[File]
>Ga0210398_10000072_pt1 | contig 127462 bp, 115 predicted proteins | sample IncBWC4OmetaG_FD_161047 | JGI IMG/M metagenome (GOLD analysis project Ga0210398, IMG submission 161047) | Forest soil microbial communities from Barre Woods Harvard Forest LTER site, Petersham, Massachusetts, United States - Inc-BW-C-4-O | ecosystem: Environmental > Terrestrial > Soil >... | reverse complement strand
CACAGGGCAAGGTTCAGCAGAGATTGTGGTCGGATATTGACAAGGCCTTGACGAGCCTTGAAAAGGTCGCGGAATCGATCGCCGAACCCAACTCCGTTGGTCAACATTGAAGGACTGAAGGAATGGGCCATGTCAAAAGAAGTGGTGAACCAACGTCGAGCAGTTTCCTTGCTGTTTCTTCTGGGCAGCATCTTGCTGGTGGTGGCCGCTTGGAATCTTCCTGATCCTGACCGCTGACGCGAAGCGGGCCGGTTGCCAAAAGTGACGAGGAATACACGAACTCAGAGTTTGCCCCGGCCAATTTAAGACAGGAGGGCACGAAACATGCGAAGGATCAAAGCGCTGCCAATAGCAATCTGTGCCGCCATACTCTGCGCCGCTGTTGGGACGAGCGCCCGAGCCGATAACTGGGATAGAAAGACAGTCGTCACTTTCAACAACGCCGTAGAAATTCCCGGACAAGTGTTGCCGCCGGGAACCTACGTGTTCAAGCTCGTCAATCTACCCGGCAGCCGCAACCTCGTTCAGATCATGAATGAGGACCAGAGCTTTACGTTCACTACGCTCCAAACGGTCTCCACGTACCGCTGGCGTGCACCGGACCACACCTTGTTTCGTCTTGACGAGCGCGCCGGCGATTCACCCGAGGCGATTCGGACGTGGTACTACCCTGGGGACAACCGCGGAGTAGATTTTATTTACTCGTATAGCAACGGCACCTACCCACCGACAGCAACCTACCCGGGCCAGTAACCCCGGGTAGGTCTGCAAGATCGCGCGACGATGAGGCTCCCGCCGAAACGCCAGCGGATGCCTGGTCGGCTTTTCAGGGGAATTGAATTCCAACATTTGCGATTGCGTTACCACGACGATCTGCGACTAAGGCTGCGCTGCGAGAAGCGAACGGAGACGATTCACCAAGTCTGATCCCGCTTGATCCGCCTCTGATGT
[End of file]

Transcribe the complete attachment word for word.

>Ga0210398_10000072_pt1 | contig 127462 bp, 115 predicted proteins | sample IncBWC4OmetaG_FD_161047 | JGI IMG/M metagenome (GOLD analysis project Ga0210398, IMG submission 161047) | Forest soil microbial communities from Barre Woods Harvard Forest LTER site, Petersham, Massachusetts, United States - Inc-BW-C-4-O | ecosystem: Environmental > Terrestrial > Soil >... | reverse complement strand
CACAGGGCAAGGTTCAGCAGAGATTGTGGTCGGATATTGACAAGGCCTTGACGAGCCTTGAAAAGGTCGCGGAATCGATCGCCGAACCCAACTCCGTTGGTCAACATTGAAGGACTGAAGGAATGGGCCATGTCAAAAGAAGTGGTGAACCAACGTCGAGCAGTTTCCTTGCTGTTTCTTCTGGGCAGCATCTTGCTGGTGGTGGCCGCTTGGAATCTTCCTGATCCTGACCGCTGACGCGAAGCGGGCCGGTTGCCAAAAGTGACGAGGAATACACGAACTCAGAGTTTGCCCCGGCCAATTTAAGACAGGAGGGCACGAAACATGCGAAGGATCAAAGCGCTGCCAATAGCAATCTGTGCCGCCATACTCTGCGCCGCTGTTGGGACGAGCGCCCGAGCCGATAACTGGGATAGAAAGACAGTCGTCACTTTCAACAACGCCGTAGAAATTCCCGGACAAGTGTTGCCGCCGGGAACCTACGTGTTCAAGCTCGTCAATCTACCCGGCAGCCGCAACCTCGTTCAGATCATGAATGAGGACCAGAGCTTTACGTTCACTACGCTCCAAACGGTCTCCACGTACCGCTGGCGTGCACCGGACCACACCTTGTTTCGTCTTGACGAGCGCGCCGGCGATTCACCCGAGGCGATTCGGACGTGGTACTACCCTGGGGACAACCGCGGAGTAGATTTTATTTACTCGTATAGCAACGGCACCTACCCACCGACAGCAACCTACCCGGGCCAGTAACCCCGGGTAGGTCTGCAAGATCGCGCGACGATGAGGCTCCCGCCGAAACGCCAGCGGATGCCTGGTCGGCTTTTCAGGGGAATTGAATTCCAACATTTGCGATTGCGTTACCACGACGATCTGCGACTAAGGCTGCGCTGCGAGAAGCGAACGGAGACGATTCACCAAGTCTGATCCCGCTTGATCCGCCTCTGATGT